Some language also hints at a mutuality in the responsibility for IPV. For example, “men who have had interpersonal conflicts with women,” does not accurately describe IPV, which is a one-way street of abuse and not a relationship of interpersonal conflicts.

And this takes us right back to Lisa Banfield.

“I was just so scared”

Over the 19 years of her relationship with the perpetrator, as documented in a 102-page report to the MCC, Banfield was subjected to severe physical violence that included being beaten, pushed, shoved, held down, having her hair pulled, being dragged and being choked; social isolation, including being forbidden to see her sisters and other family members because of the perpetrator’s jealousy of her relationships with anyone other than him; financial control because she worked for the perpetrator who paid her poorly, and coercive control in all its manifestations. The perpetrator always blamed her for his actions, thus setting the scene for her to feel responsible for anything he did with or to anyone.

When she testified last week, Banfield talked about her belief that, if she had not managed to escape from him on the night of April 18, 2020, he might not have killed anyone else:

“This is what haunts me, because I feel like he was targeting me and my family, and if I didn’t get out of that car I often think, would any of those people have died?”

Banfield’s decisions not to leave the abuser, not to report the abuse to the police, to lie to the police when they came to the home to look for firearms, to cover for the abuser’s behaviours are all consistent with the decisions women make every day; decisions they make to keep themselves (and often their children) as safe as they can. These decisions do not mean the abuse is not real or that the woman likes it or that she is complicit with the abuser. They mean she is trying to stay alive.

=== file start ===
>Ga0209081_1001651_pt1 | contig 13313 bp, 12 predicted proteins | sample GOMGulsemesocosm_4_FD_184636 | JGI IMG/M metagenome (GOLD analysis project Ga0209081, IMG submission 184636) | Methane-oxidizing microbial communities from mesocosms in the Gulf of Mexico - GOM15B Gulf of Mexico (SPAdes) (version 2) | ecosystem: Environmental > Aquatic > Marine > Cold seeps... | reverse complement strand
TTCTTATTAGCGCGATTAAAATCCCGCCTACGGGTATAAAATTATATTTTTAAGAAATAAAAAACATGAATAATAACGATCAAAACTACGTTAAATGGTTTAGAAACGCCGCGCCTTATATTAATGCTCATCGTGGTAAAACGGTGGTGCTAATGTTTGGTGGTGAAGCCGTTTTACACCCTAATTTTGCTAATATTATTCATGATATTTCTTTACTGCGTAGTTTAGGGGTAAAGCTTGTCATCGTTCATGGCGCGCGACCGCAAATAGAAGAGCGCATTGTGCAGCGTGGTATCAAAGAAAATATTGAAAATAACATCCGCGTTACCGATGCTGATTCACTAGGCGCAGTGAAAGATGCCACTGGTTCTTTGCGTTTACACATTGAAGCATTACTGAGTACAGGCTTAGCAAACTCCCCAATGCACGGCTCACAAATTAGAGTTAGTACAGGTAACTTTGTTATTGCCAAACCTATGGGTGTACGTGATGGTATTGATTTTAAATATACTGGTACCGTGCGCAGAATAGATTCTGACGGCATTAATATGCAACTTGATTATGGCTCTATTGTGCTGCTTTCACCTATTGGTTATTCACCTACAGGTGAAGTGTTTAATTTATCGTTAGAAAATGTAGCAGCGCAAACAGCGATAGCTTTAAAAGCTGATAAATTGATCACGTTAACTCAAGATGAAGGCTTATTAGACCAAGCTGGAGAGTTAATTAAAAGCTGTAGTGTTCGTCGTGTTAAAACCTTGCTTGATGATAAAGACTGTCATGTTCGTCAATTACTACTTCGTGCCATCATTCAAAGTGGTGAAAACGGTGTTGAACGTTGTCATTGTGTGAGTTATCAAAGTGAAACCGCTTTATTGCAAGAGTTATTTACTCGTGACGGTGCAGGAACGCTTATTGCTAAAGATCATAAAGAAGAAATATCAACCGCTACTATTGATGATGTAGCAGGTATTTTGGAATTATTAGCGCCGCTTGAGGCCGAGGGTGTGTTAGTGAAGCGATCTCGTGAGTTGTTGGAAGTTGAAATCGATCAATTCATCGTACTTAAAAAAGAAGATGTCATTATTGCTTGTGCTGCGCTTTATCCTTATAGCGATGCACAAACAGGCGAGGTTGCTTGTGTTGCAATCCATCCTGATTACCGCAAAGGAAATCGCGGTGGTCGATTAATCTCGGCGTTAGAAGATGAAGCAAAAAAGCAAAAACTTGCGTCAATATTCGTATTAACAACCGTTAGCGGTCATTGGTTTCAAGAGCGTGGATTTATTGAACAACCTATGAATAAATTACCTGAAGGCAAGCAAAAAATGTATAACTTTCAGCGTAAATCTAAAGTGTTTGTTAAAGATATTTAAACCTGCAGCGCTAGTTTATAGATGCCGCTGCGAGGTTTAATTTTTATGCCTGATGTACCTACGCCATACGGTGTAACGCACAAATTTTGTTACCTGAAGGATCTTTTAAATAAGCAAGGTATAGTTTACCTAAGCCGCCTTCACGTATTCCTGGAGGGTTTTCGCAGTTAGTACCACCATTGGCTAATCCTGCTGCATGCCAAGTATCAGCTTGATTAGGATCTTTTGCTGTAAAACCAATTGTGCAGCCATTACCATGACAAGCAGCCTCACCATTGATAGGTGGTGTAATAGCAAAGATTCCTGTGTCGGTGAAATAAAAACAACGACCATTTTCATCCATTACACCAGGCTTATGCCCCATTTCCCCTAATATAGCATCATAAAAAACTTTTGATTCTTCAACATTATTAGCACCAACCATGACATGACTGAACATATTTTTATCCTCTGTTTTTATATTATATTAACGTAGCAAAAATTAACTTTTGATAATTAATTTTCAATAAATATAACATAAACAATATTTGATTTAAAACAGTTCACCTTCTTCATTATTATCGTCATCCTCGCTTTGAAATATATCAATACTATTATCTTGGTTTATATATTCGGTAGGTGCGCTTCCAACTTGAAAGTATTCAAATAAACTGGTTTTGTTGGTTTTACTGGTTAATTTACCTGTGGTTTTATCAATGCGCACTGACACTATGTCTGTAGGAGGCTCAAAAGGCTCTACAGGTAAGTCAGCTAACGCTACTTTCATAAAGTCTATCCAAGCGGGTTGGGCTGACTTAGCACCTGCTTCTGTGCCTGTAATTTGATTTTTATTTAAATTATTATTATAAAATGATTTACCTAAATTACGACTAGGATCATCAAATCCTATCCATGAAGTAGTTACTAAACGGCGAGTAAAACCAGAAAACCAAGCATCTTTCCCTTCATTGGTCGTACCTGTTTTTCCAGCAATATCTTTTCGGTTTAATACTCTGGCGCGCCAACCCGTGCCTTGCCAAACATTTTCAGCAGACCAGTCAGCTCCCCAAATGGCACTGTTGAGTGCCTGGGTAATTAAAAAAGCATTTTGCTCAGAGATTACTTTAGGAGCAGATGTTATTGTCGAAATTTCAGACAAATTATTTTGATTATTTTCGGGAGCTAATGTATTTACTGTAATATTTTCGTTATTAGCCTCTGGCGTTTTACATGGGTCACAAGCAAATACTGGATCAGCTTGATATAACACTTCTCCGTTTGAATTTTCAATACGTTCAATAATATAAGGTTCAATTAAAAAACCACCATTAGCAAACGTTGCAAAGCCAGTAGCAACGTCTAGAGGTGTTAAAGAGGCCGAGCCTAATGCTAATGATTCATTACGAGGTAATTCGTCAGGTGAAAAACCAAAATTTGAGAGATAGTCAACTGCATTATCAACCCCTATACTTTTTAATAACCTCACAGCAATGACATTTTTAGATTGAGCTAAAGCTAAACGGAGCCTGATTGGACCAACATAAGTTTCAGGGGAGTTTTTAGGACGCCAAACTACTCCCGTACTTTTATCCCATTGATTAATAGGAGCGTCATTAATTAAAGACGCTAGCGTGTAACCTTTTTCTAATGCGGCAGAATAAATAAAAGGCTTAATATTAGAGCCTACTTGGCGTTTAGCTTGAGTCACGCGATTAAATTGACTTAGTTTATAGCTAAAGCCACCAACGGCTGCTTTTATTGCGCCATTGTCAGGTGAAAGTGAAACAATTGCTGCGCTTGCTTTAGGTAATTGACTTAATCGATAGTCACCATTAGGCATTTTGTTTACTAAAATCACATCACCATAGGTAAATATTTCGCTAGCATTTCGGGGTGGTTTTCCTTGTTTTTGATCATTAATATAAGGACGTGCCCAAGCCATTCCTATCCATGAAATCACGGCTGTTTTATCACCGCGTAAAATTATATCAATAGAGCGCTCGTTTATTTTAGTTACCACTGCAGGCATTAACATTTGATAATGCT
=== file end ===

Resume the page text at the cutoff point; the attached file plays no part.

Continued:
Following the mass casualty attack, Banfield gave four interviews to the RCMP – three while she was hospitalized because of her injuries from the perpetrator’s assault on her before he began his killing spree – endured a videotaped re-enactment of the night the events began, participated in five multi-hour interviews with MCC investigators and testified under oath for several hours.

Like many women who speak publicly about the abuse they have survived, she has been judged: she is either too emotional or not emotional enough; she lied to the police about guns in the house, so nothing she says can be trusted; she doesn’t remember dates or details and is confused about sequences of events, so she must be lying about them.

As reporter Stephen Kimber painstakingly documents, the physical evidence supports virtually every statement Banfield has made about the night of April 18, 2020, and yet she continues to be attacked for lying about and being complicit in the terrible, tragic events that unfolded that night and the following morning.

It’s time to stop vilifying women who just want to stay alive.

Sarah Boesveld and Farrah Khan get it exactly right in their recent Toronto Star op-ed:

“Banfield is not an extension of her violent partner, she is a survivor of his violence.”

2 thoughts on “From inquest to inquiry: part two

  1. Thanks for this Pam. We need to constantly be reminded of how victimized women get unfairly judged. Misogyny is a hard one to unpack too.